April 14, 2013
I led a Sunday School class on Palm Sunday a few weeks ago in which I invited participants to reflect on all the different responses people had to the empty tomb. We looked at the women fleeing in terror and amazement at the end of Mark (16:8). We discussed the women worshiping at the Risen Lord's feet in Matthew 28:9. We described them running to tell the disciples at the end of Luke (Lk 24:8). Finally, we came to the foot race between the beloved disciple and Simon Peter in John's gospel. The more aerobically fit "beloved disciple" gets there first, but hovers outside the tomb. Simon Peter arrives second, but bold and brash as usual, goes in and checks it out. "Then the disciples returned to their homes" (Jn 20:10).
I turned to the class and asked, "Why do you think Simon Peter, after making this amazing discovery of the empty tomb, went home?"
One of the men in the class said, with a grin, "He went home to hide from Jesus!"
I had never thought of it that way before. You betray someone three times. You feel terrible, but since they're now dead, all you have to deal with is your guilt. But if they are actually alive, what you have to deal with is them, standing before you, demanding a reckoning.
Some scholars believe that the book of John originally ended with 20:30-31.
These verses mention "many other signs" Jesus did in the presence of his disciples that are not written in this book. The reference here is unclear. Does "many other signs" refer to signs recorded in a source from which John made key selections? Or does it refer to the miracles and healings recorded in the synoptic gospels? Or is it a broad reference to the "works" of Jesus, which include teachings as well as miracles? We're not sure what signs he refers to that he has not chosen to write down, but we are sure of his purpose in the events and teachings of the prior 20 chapters that he did choose to write down. His purpose is that those who already believe may be strengthened in their faith, and those who do not yet believe may come to belief.
Peter may have preferred it if the gospel had ended with John 20:30-31. If it had, his last two experiences with Jesus would have been in the safety of groups. In John 20:19-23, he could have gotten lost in the crowd as the Risen Lord passed through walls and proclaimed, "Peace be with you." In 20:24-29, he could have been a mere bystander as the Risen Lord dealt with the doubts of Thomas and chided him for them.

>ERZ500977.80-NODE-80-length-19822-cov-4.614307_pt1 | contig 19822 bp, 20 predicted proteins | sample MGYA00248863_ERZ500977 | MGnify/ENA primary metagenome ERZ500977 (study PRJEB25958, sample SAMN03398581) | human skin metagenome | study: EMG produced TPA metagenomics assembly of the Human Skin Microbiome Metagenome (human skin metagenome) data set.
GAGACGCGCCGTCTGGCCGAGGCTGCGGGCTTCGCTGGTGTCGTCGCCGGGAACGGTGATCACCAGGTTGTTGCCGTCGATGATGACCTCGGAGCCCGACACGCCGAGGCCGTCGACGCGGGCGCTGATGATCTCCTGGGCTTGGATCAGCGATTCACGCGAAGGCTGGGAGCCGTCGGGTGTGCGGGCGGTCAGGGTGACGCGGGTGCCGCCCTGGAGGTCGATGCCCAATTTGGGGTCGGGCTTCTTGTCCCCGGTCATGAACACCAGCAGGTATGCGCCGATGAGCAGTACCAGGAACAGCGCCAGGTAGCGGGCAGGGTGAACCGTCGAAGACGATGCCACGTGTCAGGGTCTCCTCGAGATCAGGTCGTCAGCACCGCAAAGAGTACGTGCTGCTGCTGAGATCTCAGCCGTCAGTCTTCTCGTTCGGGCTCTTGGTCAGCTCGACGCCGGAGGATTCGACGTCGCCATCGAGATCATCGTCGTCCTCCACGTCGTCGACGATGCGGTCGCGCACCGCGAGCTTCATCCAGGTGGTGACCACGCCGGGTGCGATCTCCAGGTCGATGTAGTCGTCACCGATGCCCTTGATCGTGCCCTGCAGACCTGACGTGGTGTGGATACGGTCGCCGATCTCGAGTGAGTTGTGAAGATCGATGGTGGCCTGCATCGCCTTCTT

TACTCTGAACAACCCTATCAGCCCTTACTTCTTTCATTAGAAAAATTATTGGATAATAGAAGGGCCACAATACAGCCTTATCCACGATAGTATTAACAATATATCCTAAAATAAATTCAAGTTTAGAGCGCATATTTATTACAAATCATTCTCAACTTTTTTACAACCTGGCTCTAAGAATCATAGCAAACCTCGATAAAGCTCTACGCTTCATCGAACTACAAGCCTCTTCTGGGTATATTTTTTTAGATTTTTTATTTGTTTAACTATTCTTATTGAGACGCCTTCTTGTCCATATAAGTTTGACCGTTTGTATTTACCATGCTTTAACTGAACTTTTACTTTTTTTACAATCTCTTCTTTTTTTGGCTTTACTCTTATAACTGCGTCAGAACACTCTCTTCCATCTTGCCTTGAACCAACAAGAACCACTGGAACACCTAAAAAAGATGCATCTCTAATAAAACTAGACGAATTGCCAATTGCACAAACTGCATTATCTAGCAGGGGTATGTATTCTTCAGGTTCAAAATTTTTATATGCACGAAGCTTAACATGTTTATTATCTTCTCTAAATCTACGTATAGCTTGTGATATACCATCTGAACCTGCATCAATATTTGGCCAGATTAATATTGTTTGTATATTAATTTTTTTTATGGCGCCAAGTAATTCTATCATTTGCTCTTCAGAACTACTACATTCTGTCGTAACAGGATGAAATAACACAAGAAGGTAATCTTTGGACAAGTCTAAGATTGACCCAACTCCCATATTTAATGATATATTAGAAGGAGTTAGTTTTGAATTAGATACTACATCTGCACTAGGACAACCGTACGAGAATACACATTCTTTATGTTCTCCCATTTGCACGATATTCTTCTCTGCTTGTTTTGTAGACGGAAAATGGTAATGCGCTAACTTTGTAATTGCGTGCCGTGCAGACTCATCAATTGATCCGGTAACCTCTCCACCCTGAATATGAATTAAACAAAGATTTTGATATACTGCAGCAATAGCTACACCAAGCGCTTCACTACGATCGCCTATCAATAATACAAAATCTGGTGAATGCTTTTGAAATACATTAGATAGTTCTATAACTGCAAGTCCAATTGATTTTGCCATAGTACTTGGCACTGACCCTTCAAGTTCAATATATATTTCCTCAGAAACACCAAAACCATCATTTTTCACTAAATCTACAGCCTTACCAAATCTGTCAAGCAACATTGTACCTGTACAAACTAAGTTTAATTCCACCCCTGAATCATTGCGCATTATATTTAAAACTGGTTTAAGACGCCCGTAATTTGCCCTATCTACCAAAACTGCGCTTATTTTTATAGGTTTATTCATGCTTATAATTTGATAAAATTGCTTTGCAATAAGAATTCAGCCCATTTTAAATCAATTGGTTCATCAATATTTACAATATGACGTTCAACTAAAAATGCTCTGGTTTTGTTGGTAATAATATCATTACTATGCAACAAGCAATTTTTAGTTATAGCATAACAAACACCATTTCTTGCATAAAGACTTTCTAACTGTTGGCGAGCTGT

If the gospel had ended with 20:31, Peter could have breathed a sigh of relief at dodging the bullet of having to face the one he had betrayed and look him in the eye. But the gospel of John, as it has been handed down to us, continues with a series of interlocking scenes. First, Jesus appears to seven disciples at the Sea of Tiberias and serves them breakfast. Then, after breakfast Jesus badgers Simon Peter with a thrice-repeated question, "Do you love me?" Finally, Peter questions Jesus about the role and future of the beloved disciple (Jn 21:21-23).
Peter doesn't know what lies ahead when he goes to the Sea of Tiberias and says, "I am going fishing." He may have been filled with a combined feeling of relief and grief, thinking to himself, "Well, he's alive in some strange way, and he doesn't seem to be angry with me, but it seems like my relationship with him is dead. What else is left for me, but to go back to who I was and what I used to do?"
He was unprepared for breakfast on the beach with the Risen Lord. The spotlight in this scene is on Simon Peter and Jesus. Simon Peter is the one who instigates the fishing expedition. The others had no more sense of direction or purpose than he did, so they went along (Jn 21:3, 4).
The beloved disciple recognizes Jesus as the one who is standing on the beach giving them instructions. Simon Peter's response is telling. He doesn't want to be naked before the Lord. So he throws on some clothes and jumps into the sea. Wouldn't one action or the other have been enough to cover his nakedness?
There are odd gaps in the story, too. It's not written like a modern-day novel. What is Simon Peter doing while he eats? Does he look down, ashamed to meet Jesus' eyes? Does he have any appetite at all? Does he stand by the fire to warm himself in his wet clothes?
When Jesus is finished grilling the fish and bread for breakfast, it's time for him to grill Peter. When Jesus questions Peter three times about his loyalty, John gives us a rare detail about Peter's emotions. "Peter felt hurt because he said to him the third time, 'Do you love me?'" I suppose he felt two times were justified, but not three. Of course, he didn't limit himself to denying Jesus twice. One commentator calls this conversation "Peter's rehabilitation and commissioning." "Do you love me?" and, if so, "Feed my lambs" (Brown, 1065).